# data model is extensible and user-defined at runtime; most relationships
    # will be described only in the data, and must be discoverable by the server.
    # In this case, when Contact is queried, I need a way to retrieve the
    # collection of phone numbers.

    # Company info.
    company_title = ndb.StringProperty()
    company_name = ndb.StringProperty()
    company_description = ndb.StringProperty()
    company_address = ndb.PostalAddressProperty()

class PhoneNumber(ndb.Expando):
    """ The Many """

    # no collection_name='phone_numbers' equivalent exists for the key property
    contact = ndb.KeyProperty(kind='Contact')
    number = ndb.PhoneNumberProperty()
share|improve this question
Hi, can you maybe show an example to help understand the problem a little better. Many people are visual, so seeing may help clarify your question. Good luck! :) –  jmort253 May 24 '12 at 5:12
If you don't know what entity kind you're looking for, what are you going to do with it/them when you fetch them? –  Nick Johnson May 25 '12 at 6:12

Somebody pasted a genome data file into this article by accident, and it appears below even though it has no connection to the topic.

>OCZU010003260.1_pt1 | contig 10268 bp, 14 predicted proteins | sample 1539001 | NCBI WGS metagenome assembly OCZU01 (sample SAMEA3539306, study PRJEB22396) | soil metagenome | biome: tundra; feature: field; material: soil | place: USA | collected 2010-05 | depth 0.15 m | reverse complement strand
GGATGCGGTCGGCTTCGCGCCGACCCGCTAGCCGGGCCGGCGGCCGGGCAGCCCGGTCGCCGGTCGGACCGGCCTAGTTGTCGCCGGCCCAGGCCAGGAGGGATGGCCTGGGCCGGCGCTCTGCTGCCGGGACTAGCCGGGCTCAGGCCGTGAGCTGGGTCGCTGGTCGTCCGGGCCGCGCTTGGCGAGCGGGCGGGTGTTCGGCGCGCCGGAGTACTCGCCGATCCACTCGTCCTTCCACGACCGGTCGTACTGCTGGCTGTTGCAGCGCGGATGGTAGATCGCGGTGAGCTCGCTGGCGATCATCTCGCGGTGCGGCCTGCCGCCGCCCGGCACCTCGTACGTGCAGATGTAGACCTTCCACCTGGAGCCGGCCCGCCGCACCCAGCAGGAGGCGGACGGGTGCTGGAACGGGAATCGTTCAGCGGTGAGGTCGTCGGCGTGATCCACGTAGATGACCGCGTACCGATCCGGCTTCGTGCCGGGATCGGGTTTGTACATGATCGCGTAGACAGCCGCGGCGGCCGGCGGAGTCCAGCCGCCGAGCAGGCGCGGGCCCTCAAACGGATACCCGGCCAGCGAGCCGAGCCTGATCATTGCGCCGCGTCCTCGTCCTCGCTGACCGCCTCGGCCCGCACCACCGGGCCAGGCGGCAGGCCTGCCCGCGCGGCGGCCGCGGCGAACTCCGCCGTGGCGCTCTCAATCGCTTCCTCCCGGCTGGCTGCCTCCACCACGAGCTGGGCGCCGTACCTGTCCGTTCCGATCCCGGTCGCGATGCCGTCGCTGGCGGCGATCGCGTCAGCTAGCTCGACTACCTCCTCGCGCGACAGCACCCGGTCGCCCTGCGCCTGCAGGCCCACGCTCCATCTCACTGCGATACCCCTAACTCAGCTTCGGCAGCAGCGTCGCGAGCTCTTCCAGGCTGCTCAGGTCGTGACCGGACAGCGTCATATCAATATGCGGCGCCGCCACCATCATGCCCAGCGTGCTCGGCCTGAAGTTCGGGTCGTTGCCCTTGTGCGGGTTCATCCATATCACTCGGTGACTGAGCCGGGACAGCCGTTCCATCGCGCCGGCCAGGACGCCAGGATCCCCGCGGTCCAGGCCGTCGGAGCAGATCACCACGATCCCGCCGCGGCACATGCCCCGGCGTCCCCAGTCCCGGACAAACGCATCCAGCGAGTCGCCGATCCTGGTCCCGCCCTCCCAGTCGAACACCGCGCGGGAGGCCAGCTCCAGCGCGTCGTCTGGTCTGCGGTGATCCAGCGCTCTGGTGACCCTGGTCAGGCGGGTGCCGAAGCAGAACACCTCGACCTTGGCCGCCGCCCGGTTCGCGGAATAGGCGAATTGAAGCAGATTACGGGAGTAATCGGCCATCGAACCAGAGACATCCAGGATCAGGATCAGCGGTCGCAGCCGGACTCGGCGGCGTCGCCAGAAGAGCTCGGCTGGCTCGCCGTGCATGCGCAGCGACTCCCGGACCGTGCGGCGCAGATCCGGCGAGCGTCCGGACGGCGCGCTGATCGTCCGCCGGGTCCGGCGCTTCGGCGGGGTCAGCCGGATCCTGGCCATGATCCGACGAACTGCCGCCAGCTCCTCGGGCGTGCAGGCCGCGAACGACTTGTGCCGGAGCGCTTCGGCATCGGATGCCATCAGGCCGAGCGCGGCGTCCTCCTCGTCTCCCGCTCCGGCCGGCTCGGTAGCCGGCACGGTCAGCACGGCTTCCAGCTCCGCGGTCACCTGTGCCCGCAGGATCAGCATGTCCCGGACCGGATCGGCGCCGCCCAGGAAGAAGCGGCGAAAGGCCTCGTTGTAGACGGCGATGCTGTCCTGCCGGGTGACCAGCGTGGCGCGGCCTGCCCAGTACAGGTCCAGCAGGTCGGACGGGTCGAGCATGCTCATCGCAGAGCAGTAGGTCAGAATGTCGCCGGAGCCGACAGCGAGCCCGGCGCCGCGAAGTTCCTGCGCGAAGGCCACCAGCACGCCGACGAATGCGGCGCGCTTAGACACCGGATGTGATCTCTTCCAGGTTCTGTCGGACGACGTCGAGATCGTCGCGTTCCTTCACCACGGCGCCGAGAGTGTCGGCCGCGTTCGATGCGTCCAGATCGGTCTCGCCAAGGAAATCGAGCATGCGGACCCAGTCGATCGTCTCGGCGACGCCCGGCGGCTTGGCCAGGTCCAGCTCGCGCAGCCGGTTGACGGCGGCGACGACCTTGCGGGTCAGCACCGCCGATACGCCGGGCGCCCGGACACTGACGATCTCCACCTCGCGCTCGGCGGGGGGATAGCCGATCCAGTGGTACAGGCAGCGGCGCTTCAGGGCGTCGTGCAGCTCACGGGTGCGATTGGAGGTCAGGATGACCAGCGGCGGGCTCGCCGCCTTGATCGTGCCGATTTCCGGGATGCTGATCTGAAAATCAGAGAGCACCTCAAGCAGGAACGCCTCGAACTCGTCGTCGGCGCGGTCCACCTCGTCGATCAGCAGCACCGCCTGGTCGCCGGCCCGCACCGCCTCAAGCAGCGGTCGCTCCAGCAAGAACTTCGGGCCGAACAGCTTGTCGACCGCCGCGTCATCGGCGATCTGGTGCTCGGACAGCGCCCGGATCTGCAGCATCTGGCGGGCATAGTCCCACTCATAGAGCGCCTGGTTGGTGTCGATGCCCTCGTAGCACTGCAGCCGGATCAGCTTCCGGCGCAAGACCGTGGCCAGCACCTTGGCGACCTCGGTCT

The service layer will simply serialize the related entities it discovered into JSON representation of the explicitly requested entity. It's up to the client application to determine how they're used; the server doesn't care. –  yo22arian May 25 '12 at 15:12

2 Answers 2

up vote 8 down vote accepted

Interesting question! So basically you want to look at the Contact class and find out if there is some other model class that has a KeyProperty referencing it; in this example PhoneNumber (but there could be many).

I think the solution is to ask your users to explicitly add this link when the PhoneNumber class is created.

You can make this easy for your users by giving them a subclass of KeyProperty that takes care of this; e.g.

class LinkedKeyProperty(ndb.KeyProperty):
    def _fix_up(self, cls, code_name):
        super(LinkedKeyProperty, self)._fix_up(cls, code_name)
        modelclass = ndb.Model._kind_map[self._kind]
        collection_name = '%s_ref_%s_to_%s' % (cls.__name__,
        setattr(modelclass, collection_name, (cls, self))